The last 150 years has seen an astounding advancement of technological innovation.
Just considering your grandparents. If they are in their 90’s and grew up in the countryside, it is very likely that they had neither electricity or running water in their youth and even more mind-blowing; polyester and most other plastics were not even invented until they were in their early teens (Reinhardt and Ganzel, 2003; Barclays, 2018).
With the worlds knowledge just a few clicks away and with most people being always connected to all their friends and acquaintances through the smartphone in their pockets it is easy to forget that smartphones hardly existed even just fifteen years ago and that the Internet as we know it today is an invention which did not exist before the 1990’s.
From an anthropological view, the cultural changes brought by the new digital technologies introduced the last thirty years has transformed our cultural codes, communication, fields of knowledge and the way we work, buy and sell products and services. These shifts according to Combi (2016), Lohr (2001) and Birkinshaw (2018) have had such enormous impact on our societal and cultural structures that we now have entered a new anthropological shift: the information age or the age of big data.
The recent Barclay’s Equity Gilt Study (2018) is an excellent illustration of the last few decade’s remarkable technological advances from a historical context (Fig 1; below).
By using ‘productivity’ as a variable to quantify innovation Barclay’s have measured workers productivity and output per hour from 1760 onward with a base index of 100 that year. According to this study, it took 200 years for the productivity index to go from 100 to 1.000 between 1760 and 1970, and then only thirty years to reach today’s index of 3.000. What’s particularly notable in their study, though, is that of all technical innovations which the last thirty years have had a significant influence on productivity; 100% are digital (Fig 2, next page).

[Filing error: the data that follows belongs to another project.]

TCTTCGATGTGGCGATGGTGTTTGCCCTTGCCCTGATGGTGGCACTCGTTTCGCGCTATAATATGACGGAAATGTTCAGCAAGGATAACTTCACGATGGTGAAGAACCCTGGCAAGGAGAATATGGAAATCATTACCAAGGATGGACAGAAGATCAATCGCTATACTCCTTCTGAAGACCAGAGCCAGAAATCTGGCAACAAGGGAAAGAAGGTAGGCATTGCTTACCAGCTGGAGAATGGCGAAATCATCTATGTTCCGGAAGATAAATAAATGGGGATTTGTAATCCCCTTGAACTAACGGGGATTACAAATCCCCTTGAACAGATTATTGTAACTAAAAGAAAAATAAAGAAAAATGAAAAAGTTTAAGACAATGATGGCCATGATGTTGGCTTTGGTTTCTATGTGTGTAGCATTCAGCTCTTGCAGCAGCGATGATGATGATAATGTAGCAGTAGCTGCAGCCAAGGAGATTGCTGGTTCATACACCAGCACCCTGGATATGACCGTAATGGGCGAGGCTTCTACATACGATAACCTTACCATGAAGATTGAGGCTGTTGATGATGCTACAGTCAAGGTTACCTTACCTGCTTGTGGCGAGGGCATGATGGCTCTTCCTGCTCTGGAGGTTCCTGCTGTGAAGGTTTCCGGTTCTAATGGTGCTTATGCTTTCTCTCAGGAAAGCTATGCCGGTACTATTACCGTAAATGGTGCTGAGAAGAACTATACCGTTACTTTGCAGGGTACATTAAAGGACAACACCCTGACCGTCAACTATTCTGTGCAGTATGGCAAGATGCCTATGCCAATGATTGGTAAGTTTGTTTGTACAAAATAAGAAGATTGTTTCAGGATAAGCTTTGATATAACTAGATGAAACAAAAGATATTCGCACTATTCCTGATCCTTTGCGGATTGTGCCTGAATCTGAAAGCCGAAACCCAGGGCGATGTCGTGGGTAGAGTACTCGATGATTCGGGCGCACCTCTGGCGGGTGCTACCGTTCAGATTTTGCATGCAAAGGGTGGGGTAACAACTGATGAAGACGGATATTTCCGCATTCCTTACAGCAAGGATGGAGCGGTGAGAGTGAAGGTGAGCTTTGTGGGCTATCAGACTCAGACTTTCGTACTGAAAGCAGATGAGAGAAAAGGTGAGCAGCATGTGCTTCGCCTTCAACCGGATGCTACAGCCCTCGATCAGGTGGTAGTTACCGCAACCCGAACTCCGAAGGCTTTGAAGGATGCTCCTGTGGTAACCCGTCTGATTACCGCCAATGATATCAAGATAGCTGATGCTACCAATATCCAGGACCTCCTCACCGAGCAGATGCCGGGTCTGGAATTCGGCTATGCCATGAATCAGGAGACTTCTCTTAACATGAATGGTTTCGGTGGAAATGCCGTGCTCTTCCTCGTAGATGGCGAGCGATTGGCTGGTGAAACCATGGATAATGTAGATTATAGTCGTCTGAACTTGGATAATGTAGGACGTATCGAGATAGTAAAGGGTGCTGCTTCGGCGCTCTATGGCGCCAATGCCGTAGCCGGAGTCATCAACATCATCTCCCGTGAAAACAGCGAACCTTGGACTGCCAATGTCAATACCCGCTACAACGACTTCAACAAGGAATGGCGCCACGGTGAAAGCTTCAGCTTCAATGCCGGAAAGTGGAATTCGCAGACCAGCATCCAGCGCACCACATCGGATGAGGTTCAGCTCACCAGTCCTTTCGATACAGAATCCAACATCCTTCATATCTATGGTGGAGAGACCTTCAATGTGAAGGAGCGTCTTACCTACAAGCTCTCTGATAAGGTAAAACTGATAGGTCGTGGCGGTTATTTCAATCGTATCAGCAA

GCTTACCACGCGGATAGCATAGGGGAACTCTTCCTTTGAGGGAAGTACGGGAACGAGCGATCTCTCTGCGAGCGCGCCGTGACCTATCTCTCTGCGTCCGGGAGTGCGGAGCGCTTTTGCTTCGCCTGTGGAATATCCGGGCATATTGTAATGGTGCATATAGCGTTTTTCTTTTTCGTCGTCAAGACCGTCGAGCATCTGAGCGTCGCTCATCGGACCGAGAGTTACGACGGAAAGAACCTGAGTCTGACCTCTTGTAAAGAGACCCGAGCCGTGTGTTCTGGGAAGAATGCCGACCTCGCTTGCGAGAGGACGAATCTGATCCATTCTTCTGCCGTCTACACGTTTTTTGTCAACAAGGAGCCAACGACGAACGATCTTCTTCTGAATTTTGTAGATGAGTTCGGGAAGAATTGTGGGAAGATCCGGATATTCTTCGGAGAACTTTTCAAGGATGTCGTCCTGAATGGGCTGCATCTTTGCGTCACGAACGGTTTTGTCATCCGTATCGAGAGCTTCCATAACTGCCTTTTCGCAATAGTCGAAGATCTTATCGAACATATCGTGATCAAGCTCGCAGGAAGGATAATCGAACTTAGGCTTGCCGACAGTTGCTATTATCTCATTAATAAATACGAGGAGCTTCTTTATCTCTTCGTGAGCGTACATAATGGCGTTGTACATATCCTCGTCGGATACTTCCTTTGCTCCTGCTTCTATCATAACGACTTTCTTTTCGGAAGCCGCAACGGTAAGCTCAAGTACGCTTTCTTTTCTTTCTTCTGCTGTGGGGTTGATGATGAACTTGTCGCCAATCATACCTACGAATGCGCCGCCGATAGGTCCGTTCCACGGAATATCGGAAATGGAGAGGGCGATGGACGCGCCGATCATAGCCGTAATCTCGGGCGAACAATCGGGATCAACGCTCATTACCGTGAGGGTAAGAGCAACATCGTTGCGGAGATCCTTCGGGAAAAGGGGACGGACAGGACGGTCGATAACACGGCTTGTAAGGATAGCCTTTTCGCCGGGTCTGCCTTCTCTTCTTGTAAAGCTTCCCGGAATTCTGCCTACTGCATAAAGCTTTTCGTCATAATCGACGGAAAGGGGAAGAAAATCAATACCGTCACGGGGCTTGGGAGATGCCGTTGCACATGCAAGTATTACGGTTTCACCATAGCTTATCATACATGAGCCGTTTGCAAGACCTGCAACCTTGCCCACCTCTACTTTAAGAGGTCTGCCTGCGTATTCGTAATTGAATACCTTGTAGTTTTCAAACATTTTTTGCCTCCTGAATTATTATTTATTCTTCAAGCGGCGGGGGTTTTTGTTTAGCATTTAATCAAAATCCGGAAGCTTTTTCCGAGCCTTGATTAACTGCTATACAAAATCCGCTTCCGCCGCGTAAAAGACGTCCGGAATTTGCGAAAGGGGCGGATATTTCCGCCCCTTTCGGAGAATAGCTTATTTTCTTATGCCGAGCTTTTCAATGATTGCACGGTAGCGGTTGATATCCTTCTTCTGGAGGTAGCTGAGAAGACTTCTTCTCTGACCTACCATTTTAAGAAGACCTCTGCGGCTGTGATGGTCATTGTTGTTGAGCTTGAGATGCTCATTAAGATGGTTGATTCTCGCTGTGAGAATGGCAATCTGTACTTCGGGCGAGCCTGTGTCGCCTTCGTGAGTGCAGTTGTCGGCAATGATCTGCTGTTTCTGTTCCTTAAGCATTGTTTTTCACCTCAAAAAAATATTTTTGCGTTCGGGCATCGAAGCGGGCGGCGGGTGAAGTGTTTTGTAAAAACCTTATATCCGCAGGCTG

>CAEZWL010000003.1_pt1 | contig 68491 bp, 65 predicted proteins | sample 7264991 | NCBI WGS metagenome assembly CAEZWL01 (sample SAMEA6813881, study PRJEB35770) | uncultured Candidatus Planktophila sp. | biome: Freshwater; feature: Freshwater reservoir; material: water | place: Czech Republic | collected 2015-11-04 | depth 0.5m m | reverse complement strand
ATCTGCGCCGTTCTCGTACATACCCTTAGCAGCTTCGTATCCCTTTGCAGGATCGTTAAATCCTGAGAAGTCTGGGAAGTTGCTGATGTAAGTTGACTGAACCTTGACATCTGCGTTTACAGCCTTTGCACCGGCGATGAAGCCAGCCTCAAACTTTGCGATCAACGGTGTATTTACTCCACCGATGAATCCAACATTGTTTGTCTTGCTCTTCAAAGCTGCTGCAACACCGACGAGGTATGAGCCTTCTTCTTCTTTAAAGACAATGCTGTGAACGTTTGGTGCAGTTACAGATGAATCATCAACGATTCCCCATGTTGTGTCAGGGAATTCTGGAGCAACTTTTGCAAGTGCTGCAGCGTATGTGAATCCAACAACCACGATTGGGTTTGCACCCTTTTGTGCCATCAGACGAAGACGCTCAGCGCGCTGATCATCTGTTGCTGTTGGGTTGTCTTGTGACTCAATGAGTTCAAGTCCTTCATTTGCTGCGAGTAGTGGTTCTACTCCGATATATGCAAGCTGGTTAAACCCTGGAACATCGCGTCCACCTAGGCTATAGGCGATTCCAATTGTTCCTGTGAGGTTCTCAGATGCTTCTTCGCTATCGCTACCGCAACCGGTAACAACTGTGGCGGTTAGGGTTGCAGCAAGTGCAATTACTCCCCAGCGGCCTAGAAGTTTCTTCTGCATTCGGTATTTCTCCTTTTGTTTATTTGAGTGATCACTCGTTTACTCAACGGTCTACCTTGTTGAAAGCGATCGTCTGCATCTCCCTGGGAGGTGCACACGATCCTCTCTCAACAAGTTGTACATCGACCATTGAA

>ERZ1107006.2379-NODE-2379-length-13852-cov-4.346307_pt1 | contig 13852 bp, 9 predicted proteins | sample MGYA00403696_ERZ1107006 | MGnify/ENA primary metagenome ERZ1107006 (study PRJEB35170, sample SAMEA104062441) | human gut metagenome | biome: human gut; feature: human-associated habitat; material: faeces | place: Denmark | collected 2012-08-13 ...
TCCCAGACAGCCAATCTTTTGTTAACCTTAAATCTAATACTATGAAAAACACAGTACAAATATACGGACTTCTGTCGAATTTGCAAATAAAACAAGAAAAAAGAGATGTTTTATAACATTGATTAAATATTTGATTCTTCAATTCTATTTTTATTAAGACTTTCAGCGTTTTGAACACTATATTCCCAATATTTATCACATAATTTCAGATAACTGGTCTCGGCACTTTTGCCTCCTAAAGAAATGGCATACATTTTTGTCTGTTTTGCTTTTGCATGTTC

Fig 1: Growth in productivity measured in total output per hour across the UK and USA from 1760 and onward (Barclays, 2018)
Why digital is a critical enabler of recent years explosive growth of productivity and a fundamental component of all significant value innovations from the last three decades.
The World Economic Forums (WEF) recent technology report (2016) highlights six areas in which digital technologies have directly or indirectly impacted and transformed the very nature of innovation. The primary findings of this report is discussed in the following sections:
- Business Model Innovation
- Digital technologies have allowed and sometimes demanded that organisations reimagine traditional business models and innovation strategies with established businesses finding them outcompeted by new entrants leveraging digital tools, technologies and crowd-sourcing models for innovation grounded in agile workflows and rapid prototyping (pp. 7-30).
Many of these new strategies and frameworks; such as the Blue Ocean Framework (2018), the Business Model Canvas (2018), the Ten Types Of Innovation framework (2018), Design Thinking (Cohen, 2014) and Lean Start-up (Ries, 2011) has moved the focus from incremental product- and service innovations to market-making; which according to WEF have attributed to “some of the biggest success stories of the digital era” (p.7).
However; while the proponents of this business strategic idiom often claim that Blue Ocean Strategies (market creation) have a higher success rate than strategies built on dominating existing markets; a self-serving bias resulting from the handful successful business cases built on this strategy which have been repeated to death in recent business and marketing literature including the stories about Nintendo Wii (Hollensen, 2013), Yellow Tail Wine (The Branding Journal, 2018) and Cirque de Soleil (Harvard Business Review, 2018); this notion is not true.
What current research instead show is that efficient competitive strategies are a blend of these two approaches and that entrepreneurs who want to maximise their odds to succeed, therefore, should take time to learn about both (See Burke, Stel and Thurik, 2010; Cranfield University, 2018 ).
- Product and Process innovation